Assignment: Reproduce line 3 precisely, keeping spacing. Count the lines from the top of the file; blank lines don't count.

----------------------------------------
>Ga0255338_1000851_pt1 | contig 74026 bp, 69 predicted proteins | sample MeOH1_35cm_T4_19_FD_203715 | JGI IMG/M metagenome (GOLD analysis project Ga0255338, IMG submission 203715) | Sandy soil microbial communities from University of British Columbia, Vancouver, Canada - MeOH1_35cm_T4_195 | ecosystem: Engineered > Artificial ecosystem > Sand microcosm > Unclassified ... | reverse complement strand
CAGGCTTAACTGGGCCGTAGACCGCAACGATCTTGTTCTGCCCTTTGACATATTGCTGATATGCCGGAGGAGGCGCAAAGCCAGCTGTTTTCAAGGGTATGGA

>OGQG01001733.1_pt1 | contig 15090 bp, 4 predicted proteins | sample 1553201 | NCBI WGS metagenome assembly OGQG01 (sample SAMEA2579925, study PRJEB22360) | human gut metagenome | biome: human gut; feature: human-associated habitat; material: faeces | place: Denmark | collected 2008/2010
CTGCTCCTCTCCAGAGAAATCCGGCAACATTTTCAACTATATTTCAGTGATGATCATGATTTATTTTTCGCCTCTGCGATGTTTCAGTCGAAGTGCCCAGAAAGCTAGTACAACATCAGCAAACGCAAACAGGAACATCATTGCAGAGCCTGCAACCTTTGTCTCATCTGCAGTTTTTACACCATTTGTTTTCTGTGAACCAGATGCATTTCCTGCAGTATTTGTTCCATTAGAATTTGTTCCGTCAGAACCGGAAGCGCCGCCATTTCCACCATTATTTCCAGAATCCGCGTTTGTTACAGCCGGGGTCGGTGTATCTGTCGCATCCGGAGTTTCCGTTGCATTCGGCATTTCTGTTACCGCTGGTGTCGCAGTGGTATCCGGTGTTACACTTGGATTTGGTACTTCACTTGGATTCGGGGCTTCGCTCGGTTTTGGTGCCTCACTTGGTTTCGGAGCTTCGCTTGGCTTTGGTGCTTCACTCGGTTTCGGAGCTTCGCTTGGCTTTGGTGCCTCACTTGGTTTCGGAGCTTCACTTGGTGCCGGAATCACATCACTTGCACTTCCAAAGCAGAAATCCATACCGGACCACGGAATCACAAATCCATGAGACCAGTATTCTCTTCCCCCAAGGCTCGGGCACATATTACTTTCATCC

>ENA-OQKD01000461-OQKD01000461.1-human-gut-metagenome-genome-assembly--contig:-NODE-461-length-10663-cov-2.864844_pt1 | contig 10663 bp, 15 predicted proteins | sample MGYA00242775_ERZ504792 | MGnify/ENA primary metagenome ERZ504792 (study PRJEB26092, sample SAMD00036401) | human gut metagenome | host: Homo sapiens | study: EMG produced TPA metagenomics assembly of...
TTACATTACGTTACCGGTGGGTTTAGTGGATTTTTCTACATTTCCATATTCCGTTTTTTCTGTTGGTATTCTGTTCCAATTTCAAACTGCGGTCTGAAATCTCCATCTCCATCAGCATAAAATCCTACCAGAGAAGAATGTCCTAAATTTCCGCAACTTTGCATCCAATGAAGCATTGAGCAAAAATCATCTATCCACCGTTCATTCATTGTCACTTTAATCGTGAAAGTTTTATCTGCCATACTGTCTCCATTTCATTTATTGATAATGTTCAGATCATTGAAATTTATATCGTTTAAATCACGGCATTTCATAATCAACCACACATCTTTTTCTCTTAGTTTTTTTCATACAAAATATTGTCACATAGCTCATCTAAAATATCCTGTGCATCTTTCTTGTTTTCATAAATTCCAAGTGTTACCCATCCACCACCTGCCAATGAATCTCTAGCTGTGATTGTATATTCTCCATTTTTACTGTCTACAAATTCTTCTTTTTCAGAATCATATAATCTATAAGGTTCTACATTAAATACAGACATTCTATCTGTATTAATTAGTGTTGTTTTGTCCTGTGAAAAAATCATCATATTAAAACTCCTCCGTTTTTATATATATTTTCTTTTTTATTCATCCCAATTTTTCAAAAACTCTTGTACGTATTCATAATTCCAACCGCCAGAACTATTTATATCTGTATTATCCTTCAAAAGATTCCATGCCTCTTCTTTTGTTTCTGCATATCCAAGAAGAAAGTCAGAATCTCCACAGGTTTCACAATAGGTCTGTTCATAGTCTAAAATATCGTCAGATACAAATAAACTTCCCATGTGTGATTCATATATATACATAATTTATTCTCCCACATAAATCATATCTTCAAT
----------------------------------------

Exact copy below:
>OGQG01001733.1_pt1 | contig 15090 bp, 4 predicted proteins | sample 1553201 | NCBI WGS metagenome assembly OGQG01 (sample SAMEA2579925, study PRJEB22360) | human gut metagenome | biome: human gut; feature: human-associated habitat; material: faeces | place: Denmark | collected 2008/2010